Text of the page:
On November 6, 2020 Homefield LLC signed an agreement with the Unified Government of Wyandotte County and Kansas City, Kansas to fund the redevelopment of the former Schlitterbahn lot for $90 million into an amateur sports complex. Plans called for the total demolition of the remaining Schlitterbahn structures, which was to begin before July 2021.[21] The adjacent Wyandotte County Courthouse Annex building was demolished beginning in February 2021,[22] and the demolition of Schlitterbahn itself was completed before September.

ReferencesEdit

  1. ^ Samavati, Shaheen (June 17, 2008). "Landmark Big Dipper attracts buyer for $5,000". Cleveland.com.
  2. ^ "Schlitterbahn water park's plans hurt by recession". The Hutchinson News. The Associated Press.
  3. ^ "World's tallest water coaster coming to Schlitterbahn Kansas City". Amusement Today. November 20, 2012. Archived from the original on July 27, 2014. Retrieved July 21, 2014.
  4. ^ "All NEW Verrückt". Schlitterbahn Waterparks & Resorts. Archived from the original on April 6, 2014. Retrieved May 27, 2014.
  5. ^ "World's Tallest Waterside graphic". Archived from the original on May 29, 2014. Retrieved May 27, 2014.
  6. ^ Eveld, Edward (July 9, 2014). "Schlitterbahn:First riders on Verrückt at Schlitterbahn love the 'rush' (with video)". The Kansas City Star. The McClatchy Company. Archived from the original on July 12, 2014. Retrieved July 10, 2014.
  7. ^ a b Calvo, Amanda; Chan, Melissa (August 9, 2016). "What We Know About the Young Boy Decapitated on the World's Tallest Water Slide". Time. Archived from the original on January 3, 2017. Retrieved January 3, 2017.
  8. ^ Raine, Naja (August 9, 2016). "Caleb Schwab, 10, Decapitated in Water Slide Accident, Police Confirm". People. Retrieved August 9, 2016.
  9. ^ a b Graflage, Stephanie; Pulley, Mary (August 8, 2016). "KCK police release details about water park tragedy; pastor provides statement on 10-year-old boy killed". WDAF. Archived from the original on August 9, 2016.
  10. ^ Shapiro, Emily (August 9, 2016). "Kansas Waterpark to Reopen Wednesday After Boy's Death". ABC News.
  11. ^ Campbell, Matt; Cronkleton, Robert; Adler, Eric (August 7, 2016). "Son of Kansas lawmaker dies on Verrückt slide at Schlitterbahn water park in Kansas City, Kan". The Kansas City Star. Archived from the original on August 8, 2016. Retrieved August 8, 2016.
  12. ^ Olen, Helaine (August 8, 2016). "A Boy Died on This Water Slide—in One of the Many States That Barely Ensure That Rides Are Safe". Slate. Archived from the original on August 9, 2016.
  13. ^ a b West, Tara. "Verruckt Waterslide Death Result Of Poor Weight Distribution? Experts Say Caleb Schwab Should Have Been In Center Seat". Insquistr. Archived from the original on August 21, 2016.
  14. ^ Vockrodt, Steve; Canon, Scott; Bergen, Katy. "The making of Schlitterbahn's Verruckt water slide: Too much, too fast?". The Kansas City Star. Archived from the original on February 2, 2017.
  15. ^ Vockrodt, Steve; Rizzo, Tony; Baurer, Laura; Rice, Glenn E. (March 23, 2018). "Schlitterbahn corporation, ex-manager indicted in Verruckt water slide death". Kansas City Star. Archived from the original on March 25, 2018. Retrieved March 25, 2018.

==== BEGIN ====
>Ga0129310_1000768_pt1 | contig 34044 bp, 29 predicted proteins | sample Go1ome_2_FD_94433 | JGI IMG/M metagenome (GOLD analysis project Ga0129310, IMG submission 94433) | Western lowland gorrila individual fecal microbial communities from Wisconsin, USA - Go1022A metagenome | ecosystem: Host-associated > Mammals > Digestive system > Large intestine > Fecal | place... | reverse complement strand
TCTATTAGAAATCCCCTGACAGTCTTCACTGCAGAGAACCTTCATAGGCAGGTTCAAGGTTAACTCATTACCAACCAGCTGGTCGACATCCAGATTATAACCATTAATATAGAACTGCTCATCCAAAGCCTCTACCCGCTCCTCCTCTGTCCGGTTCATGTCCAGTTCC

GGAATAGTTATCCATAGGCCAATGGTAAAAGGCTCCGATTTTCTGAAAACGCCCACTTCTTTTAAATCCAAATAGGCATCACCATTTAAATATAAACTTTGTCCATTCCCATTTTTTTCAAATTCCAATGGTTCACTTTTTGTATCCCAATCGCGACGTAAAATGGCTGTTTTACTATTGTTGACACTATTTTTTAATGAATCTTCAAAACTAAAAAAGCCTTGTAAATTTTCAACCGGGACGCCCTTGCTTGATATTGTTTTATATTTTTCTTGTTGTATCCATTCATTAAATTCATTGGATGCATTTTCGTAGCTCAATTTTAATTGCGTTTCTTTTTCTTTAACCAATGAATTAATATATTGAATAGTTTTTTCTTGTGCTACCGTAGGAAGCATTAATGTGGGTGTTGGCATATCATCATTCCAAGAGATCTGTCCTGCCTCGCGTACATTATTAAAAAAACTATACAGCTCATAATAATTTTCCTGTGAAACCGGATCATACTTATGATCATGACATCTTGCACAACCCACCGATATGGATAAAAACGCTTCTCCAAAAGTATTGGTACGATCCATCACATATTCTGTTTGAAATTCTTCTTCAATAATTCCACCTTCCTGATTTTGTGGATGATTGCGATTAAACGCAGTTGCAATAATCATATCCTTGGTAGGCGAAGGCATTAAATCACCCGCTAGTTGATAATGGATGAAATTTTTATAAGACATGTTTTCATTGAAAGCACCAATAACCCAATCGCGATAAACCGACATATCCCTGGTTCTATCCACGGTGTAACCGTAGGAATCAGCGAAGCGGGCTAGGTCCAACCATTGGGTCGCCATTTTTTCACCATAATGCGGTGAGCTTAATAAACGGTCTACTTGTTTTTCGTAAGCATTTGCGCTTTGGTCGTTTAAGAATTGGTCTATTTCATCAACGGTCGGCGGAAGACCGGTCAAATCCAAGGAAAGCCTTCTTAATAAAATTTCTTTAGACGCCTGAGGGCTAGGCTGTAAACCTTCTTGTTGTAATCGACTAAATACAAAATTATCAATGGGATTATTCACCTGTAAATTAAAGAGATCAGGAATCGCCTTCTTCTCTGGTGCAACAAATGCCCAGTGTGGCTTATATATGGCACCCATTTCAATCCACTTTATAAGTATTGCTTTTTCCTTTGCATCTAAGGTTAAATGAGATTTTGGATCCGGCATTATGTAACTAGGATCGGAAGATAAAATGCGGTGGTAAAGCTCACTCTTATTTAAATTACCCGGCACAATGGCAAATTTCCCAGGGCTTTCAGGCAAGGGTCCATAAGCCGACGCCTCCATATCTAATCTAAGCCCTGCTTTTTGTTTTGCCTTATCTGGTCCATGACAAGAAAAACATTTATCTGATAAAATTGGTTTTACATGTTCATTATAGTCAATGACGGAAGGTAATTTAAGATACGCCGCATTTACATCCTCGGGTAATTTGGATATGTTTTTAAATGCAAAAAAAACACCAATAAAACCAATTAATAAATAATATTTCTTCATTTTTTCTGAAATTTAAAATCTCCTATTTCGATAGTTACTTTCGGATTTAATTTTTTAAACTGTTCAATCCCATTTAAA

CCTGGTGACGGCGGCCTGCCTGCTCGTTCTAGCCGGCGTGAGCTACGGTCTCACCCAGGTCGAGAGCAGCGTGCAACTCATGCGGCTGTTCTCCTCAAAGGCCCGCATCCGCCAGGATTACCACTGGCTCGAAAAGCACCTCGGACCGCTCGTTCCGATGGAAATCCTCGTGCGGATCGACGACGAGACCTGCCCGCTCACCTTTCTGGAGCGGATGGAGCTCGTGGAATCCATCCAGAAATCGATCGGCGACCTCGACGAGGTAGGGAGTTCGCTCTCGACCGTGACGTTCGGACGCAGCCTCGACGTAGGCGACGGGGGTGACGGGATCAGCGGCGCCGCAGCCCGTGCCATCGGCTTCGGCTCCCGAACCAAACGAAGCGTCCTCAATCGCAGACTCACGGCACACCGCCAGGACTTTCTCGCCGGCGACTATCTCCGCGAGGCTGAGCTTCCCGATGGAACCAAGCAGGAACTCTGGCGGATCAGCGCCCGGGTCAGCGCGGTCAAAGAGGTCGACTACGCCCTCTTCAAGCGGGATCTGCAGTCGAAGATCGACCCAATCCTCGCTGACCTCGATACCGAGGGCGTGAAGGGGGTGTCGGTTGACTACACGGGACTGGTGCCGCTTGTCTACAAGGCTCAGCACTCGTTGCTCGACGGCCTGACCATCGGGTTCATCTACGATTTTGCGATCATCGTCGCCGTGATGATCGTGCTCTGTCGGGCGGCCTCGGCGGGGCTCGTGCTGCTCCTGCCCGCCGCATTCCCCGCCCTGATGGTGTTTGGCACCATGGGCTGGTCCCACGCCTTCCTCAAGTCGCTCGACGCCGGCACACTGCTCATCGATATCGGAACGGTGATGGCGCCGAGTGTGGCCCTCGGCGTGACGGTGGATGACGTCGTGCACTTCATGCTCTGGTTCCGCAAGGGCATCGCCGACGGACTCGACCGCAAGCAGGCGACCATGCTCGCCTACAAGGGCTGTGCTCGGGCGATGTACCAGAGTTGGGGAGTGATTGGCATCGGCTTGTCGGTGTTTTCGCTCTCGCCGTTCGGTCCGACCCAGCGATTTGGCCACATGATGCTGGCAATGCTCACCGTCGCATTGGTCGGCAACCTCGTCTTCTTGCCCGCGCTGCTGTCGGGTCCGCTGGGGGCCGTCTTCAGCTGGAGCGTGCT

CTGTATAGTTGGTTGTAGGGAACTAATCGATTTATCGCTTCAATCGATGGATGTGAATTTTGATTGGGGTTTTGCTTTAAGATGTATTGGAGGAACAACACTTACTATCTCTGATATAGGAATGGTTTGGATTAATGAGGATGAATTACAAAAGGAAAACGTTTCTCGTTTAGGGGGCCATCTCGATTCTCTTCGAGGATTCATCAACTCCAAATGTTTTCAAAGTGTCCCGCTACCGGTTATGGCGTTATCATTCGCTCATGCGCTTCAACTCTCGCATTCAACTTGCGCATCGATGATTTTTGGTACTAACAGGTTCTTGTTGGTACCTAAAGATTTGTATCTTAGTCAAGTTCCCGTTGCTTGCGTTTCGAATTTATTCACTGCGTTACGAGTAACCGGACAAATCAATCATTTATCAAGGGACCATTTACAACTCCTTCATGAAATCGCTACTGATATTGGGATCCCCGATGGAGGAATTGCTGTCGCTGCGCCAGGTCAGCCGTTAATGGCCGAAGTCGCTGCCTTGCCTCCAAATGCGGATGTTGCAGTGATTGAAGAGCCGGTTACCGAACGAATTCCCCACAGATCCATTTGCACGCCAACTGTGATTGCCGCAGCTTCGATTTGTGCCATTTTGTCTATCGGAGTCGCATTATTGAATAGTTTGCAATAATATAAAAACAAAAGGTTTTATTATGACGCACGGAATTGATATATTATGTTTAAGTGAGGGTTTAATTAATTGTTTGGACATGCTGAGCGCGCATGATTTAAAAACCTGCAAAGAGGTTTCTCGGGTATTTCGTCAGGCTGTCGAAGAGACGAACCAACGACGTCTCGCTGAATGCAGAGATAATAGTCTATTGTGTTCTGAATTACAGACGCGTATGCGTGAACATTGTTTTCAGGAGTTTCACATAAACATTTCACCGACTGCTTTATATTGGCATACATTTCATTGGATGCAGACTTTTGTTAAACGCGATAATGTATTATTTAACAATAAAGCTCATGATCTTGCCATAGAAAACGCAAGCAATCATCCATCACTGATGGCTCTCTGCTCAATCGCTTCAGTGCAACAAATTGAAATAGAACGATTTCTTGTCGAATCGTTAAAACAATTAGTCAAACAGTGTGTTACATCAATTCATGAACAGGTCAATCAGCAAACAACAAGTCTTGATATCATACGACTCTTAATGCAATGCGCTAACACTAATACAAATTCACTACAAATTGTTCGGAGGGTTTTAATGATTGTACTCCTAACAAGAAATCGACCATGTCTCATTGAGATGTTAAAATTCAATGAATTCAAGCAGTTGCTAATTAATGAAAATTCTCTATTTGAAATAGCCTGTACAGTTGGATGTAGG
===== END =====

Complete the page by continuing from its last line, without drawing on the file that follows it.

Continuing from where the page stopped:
16. ^ a b "State of Kansas v. Tyler Austin Miles, Schlitterbahn Waterpark of Kansas City, Kansas". March 28, 2018. pp. 16–17. Archived from the original on March 26, 2018. Retrieved March 26, 2018. According to ASTM, hook-and-loop material should never be used as a safety device on an amusement ride. The correct restraint system for a ride like Verrückt would be a Class 5 restraint consisting of rigid overhead shoulder bars with a locking lap restraint.
  17. ^ "ASTM International". www.waterparks.org. Archived from the original on March 26, 2018. Retrieved March 26, 2018.
  18. ^ "State of Kansas v. Tyler Austin Miles, Schlitterbahn Waterpark of Kansas City, Kansas". March 28, 2018. p. 16. Archived from the original on March 26, 2018. Retrieved March 26, 2018. The rafts were designed and constructed without any "upstop" mechanisms to prevent rafts from going airborne. Upstop mechanisms have been used for decades and are common safety features in the amusement ride industry.
  19. ^ Vockrodt, Steve (July 10, 2018). "A month after Schlitterbahn's opening, four rides remain closed at the KCK water park". Kansas City Star. Archived from the original on July 28, 2018. Retrieved November 4, 2019.
  20. ^ Evans, Matt. "Cedar Fair, parent company of Worlds of Fun, purchases Texas Schlitterbahn waterparks, with rights to KCK property". KMBC-9 News Staff. KMBC-9. Archived from the original on June 13, 2019. Retrieved June 13, 2019.
  21. ^ Friestad, Thomas (November 6, 2020). "Homefield, UG sign agreement to get $90M amateur sports resort built by 2022". Kansas City Business Journal. Retrieved May 25, 2021.{{cite news}}: CS1 maint: url-status (link)
  22. ^ Dulle, Brian (February 23, 2021). "Buildings being demolished near KCK's Schlitterbahn water park site for new $330 million development project". WDAF-TV. Retrieved May 25, 2021.{{cite news}}: CS1 maint: url-status (link)

External linksEdit